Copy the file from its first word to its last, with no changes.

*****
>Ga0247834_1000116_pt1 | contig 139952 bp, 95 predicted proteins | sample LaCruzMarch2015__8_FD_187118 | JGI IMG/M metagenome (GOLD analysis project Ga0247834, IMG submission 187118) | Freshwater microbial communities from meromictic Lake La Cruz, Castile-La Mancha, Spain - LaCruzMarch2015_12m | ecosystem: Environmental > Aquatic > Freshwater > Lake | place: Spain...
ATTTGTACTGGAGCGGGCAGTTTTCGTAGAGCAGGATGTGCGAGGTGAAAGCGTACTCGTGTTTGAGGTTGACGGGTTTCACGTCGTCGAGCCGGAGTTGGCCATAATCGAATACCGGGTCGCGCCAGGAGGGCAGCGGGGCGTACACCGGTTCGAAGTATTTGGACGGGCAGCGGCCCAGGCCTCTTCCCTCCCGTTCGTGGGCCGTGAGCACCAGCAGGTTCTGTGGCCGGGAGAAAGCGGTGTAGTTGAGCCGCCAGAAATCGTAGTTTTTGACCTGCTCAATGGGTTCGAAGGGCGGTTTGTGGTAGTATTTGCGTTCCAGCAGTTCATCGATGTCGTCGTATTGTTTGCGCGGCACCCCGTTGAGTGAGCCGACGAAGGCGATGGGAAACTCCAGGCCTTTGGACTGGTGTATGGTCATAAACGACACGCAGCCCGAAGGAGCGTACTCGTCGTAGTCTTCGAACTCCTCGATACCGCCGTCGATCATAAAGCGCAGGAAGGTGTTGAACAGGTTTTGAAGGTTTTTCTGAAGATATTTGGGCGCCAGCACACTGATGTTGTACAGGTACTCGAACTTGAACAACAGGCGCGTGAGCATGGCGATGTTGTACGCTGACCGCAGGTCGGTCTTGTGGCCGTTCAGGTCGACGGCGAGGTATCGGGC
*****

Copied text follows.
>Ga0247834_1000116_pt1 | contig 139952 bp, 95 predicted proteins | sample LaCruzMarch2015__8_FD_187118 | JGI IMG/M metagenome (GOLD analysis project Ga0247834, IMG submission 187118) | Freshwater microbial communities from meromictic Lake La Cruz, Castile-La Mancha, Spain - LaCruzMarch2015_12m | ecosystem: Environmental > Aquatic > Freshwater > Lake | place: Spain...
ATTTGTACTGGAGCGGGCAGTTTTCGTAGAGCAGGATGTGCGAGGTGAAAGCGTACTCGTGTTTGAGGTTGACGGGTTTCACGTCGTCGAGCCGGAGTTGGCCATAATCGAATACCGGGTCGCGCCAGGAGGGCAGCGGGGCGTACACCGGTTCGAAGTATTTGGACGGGCAGCGGCCCAGGCCTCTTCCCTCCCGTTCGTGGGCCGTGAGCACCAGCAGGTTCTGTGGCCGGGAGAAAGCGGTGTAGTTGAGCCGCCAGAAATCGTAGTTTTTGACCTGCTCAATGGGTTCGAAGGGCGGTTTGTGGTAGTATTTGCGTTCCAGCAGTTCATCGATGTCGTCGTATTGTTTGCGCGGCACCCCGTTGAGTGAGCCGACGAAGGCGATGGGAAACTCCAGGCCTTTGGACTGGTGTATGGTCATAAACGACACGCAGCCCGAAGGAGCGTACTCGTCGTAGTCTTCGAACTCCTCGATACCGCCGTCGATCATAAAGCGCAGGAAGGTGTTGAACAGGTTTTGAAGGTTTTTCTGAAGATATTTGGGCGCCAGCACACTGATGTTGTACAGGTACTCGAACTTGAACAACAGGCGCGTGAGCATGGCGATGTTGTACGCTGACCGCAGGTCGGTCTTGTGGCCGTTCAGGTCGACGGCGAGGTATCGGGC